Fundación ONCE (ONCE Foundation for cooperation and social inclusion of persons with disabilities) is organising the 4th International Congress on Design, Research Networks, and Technology for All on June, 27 – 29, 2011 at the ONCE facilities, Paseo de la Habana, 208 P.C. 28036 Madrid, Spain.

General development in the Information Society makes Information and Communication Technologies more and more present in most aspects of citizens´ everyday lives. These technologies involve such a wide range of technology and scientific fields that misguided implementations are causing more than one digital divide, by being difficult to use, because of the lack of design criteria and because of incompatibility between devices, among other reasons.
People with functional limitations, caused either by disability or by ageing, are becoming an increasing segment of the population. Lack of awareness of these new technologies and difficulty in using them are also more and more important for these persons.
Another relevant matter is the progressive ageing of population in the technologically developed countries. Medical and scientific advances provide greater expectancy of life, but this is not joined an increase of life free of disability. Technology could provide the necessary supplement to obtain the greatest degree of autonomy for aged people, which is the wish of us all.
It may seem evident that these technologies can and must help everybody, especially those with functional limitations, both to carry out day-to-day tasks, and to be full members of our society, so that they can use their abilities to contribute to social development.
Congress goals
DRT4all International Congress is a window on the future opened today: its main goal is to know about latest advances in ICT supporting independent living of people with functional limitations, and to show how these can work together to give everybody an easier life and improve social integration for the elderly and people with disabilities.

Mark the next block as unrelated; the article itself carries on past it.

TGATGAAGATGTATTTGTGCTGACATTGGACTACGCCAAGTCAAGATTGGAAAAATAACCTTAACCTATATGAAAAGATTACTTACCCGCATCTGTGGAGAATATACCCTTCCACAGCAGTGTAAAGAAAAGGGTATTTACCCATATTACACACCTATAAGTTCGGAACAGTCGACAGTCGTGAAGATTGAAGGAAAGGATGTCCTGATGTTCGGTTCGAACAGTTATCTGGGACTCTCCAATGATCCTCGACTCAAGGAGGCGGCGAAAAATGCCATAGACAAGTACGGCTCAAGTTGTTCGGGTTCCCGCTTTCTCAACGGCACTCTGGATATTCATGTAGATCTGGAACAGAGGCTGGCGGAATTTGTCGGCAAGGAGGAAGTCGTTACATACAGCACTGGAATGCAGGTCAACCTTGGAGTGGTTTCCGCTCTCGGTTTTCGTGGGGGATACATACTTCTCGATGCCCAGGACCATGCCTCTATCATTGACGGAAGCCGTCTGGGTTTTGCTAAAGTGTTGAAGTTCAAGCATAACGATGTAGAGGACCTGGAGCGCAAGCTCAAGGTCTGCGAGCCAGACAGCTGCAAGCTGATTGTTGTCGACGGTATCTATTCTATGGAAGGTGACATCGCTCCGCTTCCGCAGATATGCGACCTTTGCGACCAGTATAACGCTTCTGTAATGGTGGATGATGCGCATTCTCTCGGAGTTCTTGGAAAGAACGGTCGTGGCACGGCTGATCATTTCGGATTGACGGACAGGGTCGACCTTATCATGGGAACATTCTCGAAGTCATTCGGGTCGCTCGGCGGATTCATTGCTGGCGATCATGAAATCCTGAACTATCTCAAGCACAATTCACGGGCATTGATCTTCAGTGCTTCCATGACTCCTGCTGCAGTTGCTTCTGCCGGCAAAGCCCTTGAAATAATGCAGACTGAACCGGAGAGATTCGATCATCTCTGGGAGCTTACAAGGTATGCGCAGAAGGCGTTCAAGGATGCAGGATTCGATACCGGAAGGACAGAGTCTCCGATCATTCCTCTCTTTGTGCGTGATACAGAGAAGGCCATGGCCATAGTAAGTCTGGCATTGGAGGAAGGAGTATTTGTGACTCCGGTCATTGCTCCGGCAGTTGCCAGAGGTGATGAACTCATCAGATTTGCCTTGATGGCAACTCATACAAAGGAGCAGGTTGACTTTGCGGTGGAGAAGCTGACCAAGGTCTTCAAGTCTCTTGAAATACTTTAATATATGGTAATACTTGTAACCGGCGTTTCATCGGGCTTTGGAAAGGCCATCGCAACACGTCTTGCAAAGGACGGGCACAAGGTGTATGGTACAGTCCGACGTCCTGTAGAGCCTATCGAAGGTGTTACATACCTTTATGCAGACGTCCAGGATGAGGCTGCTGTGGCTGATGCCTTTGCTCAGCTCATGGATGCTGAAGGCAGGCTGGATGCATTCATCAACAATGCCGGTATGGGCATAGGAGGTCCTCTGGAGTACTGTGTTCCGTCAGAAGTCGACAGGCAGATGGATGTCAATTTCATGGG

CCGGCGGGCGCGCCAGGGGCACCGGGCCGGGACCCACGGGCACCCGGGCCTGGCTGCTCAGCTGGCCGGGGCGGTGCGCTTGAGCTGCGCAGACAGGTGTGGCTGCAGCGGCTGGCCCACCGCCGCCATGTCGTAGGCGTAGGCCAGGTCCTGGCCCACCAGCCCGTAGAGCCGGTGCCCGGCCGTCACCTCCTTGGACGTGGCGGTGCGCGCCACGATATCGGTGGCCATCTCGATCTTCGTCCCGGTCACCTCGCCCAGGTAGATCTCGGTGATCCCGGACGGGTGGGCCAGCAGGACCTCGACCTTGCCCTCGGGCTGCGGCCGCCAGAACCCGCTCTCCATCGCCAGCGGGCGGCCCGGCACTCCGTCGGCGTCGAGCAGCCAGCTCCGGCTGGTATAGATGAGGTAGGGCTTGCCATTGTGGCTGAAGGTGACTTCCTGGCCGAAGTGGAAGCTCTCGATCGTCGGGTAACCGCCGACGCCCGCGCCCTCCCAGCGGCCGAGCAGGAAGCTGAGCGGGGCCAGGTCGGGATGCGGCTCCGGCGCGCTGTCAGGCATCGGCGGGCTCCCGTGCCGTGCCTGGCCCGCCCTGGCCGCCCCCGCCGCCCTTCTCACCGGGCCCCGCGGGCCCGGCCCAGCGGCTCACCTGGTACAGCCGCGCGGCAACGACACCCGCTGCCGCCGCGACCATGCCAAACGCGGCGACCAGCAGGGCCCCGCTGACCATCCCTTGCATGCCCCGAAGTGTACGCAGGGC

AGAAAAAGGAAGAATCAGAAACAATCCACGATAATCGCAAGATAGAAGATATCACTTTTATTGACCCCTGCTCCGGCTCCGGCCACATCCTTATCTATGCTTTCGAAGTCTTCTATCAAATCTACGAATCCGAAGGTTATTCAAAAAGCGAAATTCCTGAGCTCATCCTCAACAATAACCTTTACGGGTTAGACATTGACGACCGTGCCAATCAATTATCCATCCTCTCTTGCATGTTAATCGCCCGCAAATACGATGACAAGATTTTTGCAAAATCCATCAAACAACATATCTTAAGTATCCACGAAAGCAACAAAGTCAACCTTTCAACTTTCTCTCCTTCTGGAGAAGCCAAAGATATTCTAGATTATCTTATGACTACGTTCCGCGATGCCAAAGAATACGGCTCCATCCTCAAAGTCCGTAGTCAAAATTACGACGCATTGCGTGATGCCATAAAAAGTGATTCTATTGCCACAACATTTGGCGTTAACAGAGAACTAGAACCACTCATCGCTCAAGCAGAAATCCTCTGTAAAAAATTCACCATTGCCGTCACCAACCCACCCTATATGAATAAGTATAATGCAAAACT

DRT4all is above all a scientific conference where we hope to showcase different aspects of these technologies, with user experience as a key aspect, and a place where industry stakeholders are more than welcome. Public Administration bodies and its representative members, have a crucial role in the development of these technologies. Therefore they will also be part of this congress.

Technical Secretariat
Antonio J. Ingelmo Sierra
+34 91 506 89 37

Following formal ratification, it is the first time in history the EU has become a party to an international human rights treaty – the United Nation’s (UN) Convention on the Rights of People with Disabilities. The Convention aims to ensure that people with disabilities can enjoy their rights on an equal basis with all other citizens. It is the first comprehensive human rights treaty to be ratified by the EU as a whole. It has also been signed by all 27 EU Member States and ratified by 16 of these. The EU becomes the 97th party to this treaty. The Convention sets out minimum standards for protecting and safeguarding a full range of civil, political, social, and economic rights for people with disabilities. It reflects the EU’s broader commitment to building a barrier-free Europe for the estimated 80 million people with disabilities in the EU by 2020, as set out in the European Commission’s disability strategy.
Read the full press release.

Also mentioned in Access Technology Newsletter 10 31: LiterAACy approaches reading and writing skills in a new way that makes critical communication skills more accessible to the disabled. The vocabulary system categorizes words by their first letter so that users with knowledge of the initial sound of a word can quickly access it. On average a user can access up to 3,000 words by just two key presses.